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  • Business Man Assemble Puzzle Of Gay Flag

    When the Supreme Court recognized last month in Obergefell v. Hodges, 576 U.S. ___ (2015) that the fundamental right to marry applies to same-sex couples, Americans rejoiced. The Court’s opinion reflected the tipping point we have reached as a nation with broad public acceptance of LGBT rights.

    But civil rights activists and allies were quick to point out that there is more work to be done. Pundits observed that in some states, a gay couple could be married in the morning and fired from their jobs for being gay hours later. Indeed, LGBT people in many states still lack protections from discrimination and harassment in employment, housing, and education. Sexual orientation discrimination in employment is not explicitly prohibited under federal law. In California, we are lucky to have the Fair Employment and Housing Act, Government Code section 12940 et seq., which has, since 2000, prohibited discrimination and harassment based on sexual orientation in employment and housing. LGBT people in other states have not been so fortunate.

    LGBT workers are protected from sexual orientation discrimination under Title VII

    Thanks to a landmark decision by the federal Equal Employment Opportunity Commission (EEOC), however, millions more LGBT workers now have some protections. In a July 15, 2015 decision, the EEOC held that sexual orientation discrimination is unlawful under Title VII of the Civil Rights Act of 1964 (Title VII). Title VII applies to employers with at least 15 employees. It prohibits discrimination, harassment, and retaliation based on protected categories, including with respect to hiring, firing, promotions, training, wages, and benefits.

    Title VII prohibits discrimination based on sex, race, color, religion, and national origin; it does not explicitly cover discrimination based on sexual orientation. In a 3-2 decision, the EEOC reasoned that sexual orientation discrimination is nevertheless prohibited by Title VII because it is a subset of sex discrimination. The EEOC determined that an air traffic controller who alleged that he was denied a promotion because of his sexual orientation could pursue his claim of sex discrimination. While the 17-page decision is worth reading in full, the excerpts below capture the EEOC’s reasoning.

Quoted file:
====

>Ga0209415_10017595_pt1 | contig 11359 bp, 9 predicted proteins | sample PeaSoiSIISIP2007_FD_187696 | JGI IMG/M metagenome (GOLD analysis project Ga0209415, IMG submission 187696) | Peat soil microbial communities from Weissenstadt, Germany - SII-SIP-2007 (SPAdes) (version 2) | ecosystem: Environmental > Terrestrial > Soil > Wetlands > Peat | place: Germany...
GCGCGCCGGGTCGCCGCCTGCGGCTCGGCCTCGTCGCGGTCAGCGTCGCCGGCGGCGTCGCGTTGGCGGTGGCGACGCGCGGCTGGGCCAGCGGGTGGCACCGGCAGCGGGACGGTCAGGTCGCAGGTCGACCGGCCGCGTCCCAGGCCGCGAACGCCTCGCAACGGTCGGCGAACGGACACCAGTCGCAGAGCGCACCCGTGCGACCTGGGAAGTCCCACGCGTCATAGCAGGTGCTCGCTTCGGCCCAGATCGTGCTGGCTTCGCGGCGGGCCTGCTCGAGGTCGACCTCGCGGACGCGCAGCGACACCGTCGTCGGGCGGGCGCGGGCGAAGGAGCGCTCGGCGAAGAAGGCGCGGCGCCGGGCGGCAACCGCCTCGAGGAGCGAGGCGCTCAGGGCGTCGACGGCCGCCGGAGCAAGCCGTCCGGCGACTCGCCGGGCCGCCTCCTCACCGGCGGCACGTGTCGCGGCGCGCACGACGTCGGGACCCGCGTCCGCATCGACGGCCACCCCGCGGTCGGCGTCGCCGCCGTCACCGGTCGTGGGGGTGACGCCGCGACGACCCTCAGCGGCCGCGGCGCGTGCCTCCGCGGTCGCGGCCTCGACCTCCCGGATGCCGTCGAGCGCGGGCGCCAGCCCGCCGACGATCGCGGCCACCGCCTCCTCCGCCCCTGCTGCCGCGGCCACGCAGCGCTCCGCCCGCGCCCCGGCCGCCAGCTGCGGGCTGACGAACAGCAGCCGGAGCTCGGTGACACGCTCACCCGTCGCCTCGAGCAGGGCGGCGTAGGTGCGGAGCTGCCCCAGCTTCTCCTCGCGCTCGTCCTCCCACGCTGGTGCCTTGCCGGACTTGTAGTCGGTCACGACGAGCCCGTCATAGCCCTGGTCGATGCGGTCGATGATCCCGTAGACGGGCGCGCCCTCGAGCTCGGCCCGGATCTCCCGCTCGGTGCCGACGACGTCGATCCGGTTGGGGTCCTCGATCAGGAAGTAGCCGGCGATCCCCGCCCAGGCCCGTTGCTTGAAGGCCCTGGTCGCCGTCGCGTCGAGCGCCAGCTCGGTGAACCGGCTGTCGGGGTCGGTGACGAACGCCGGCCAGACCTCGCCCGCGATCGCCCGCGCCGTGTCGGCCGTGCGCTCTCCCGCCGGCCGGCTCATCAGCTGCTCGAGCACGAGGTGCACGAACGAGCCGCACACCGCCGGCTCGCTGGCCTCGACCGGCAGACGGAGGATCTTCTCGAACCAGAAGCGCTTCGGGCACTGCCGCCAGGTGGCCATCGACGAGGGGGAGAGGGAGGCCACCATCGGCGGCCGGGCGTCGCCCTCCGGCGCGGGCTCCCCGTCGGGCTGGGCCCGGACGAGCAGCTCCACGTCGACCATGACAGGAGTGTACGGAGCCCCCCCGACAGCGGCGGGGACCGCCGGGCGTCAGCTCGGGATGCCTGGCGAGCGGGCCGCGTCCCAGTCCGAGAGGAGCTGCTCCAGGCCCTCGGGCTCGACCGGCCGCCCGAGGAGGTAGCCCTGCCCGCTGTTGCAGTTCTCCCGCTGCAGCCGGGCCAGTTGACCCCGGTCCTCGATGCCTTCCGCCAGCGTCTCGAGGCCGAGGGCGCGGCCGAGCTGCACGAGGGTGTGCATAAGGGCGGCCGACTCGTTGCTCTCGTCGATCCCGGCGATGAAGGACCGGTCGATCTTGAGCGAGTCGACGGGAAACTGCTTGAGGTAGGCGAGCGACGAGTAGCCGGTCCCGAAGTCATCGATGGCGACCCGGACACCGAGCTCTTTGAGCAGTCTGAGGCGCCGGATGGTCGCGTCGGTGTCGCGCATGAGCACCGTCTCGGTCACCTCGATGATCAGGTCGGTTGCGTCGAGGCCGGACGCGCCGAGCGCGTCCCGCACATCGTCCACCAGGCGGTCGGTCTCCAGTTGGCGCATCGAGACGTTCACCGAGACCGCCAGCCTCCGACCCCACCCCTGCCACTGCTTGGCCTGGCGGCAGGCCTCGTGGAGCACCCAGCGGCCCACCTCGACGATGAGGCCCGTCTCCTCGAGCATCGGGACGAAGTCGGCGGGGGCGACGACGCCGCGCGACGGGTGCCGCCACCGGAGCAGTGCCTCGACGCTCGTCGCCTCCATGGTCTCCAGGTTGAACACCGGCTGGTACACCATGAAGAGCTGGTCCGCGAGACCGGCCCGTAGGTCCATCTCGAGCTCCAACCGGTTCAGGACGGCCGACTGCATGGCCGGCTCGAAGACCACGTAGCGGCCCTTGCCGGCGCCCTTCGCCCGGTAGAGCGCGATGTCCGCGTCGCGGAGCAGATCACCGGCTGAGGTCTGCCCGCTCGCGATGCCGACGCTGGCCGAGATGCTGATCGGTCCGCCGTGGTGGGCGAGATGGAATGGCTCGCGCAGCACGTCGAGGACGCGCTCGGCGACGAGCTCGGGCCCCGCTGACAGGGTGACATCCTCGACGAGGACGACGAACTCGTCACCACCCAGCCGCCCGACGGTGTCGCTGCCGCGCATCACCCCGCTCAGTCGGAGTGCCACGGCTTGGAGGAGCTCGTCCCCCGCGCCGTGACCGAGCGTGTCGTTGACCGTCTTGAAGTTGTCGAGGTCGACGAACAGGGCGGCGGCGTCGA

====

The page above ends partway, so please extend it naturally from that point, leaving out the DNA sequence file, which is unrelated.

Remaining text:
• Court Costs

    On May 4, 2015, the California Supreme Court unanimously decided a case that will be a game-changer for lawsuits brought under California’s Fair Employment and Housing Act (FEHA). In Williams v. Chino Valley Independent Fire District, the Court addressed the issue of when losing FEHA plaintiffs may be required to pay their opponents’ case costs. The Court held that a losing plaintiff may be ordered to pay a prevailing defendant’s costs only if the “court finds the action was objectively without foundation when brought, or the plaintiff continued to litigate after it clearly became so.”

    Williams was a firefighter who sued his employer for disability discrimination in violation of FEHA. Williams lost the case on a summary judgment motion. The trial court then awarded the employer-defendant costs totaling $5,368.88. Williams appealed and the Court of Appeal affirmed.

    On review, the California Supreme Court explored two issues:

    Is a defendant prevailing in a FEHA action entitled to its ordinary court costs as a matter of right . . . or only in the discretion of the trial court . . . ? And, if the trial court does have discretion, must that discretion be exercised according to the rule applicable to attorney fee awards in certain federal civil rights actions under Christiansburg Garment Co. v. EEOC (1978) 434 U.S. 412 (Christiansburg), according to which a prevailing defendant receives its attorney fees only if the plaintiff‘s action was objectively groundless?

    The California Supreme Court held that the FEHA allows the court . . .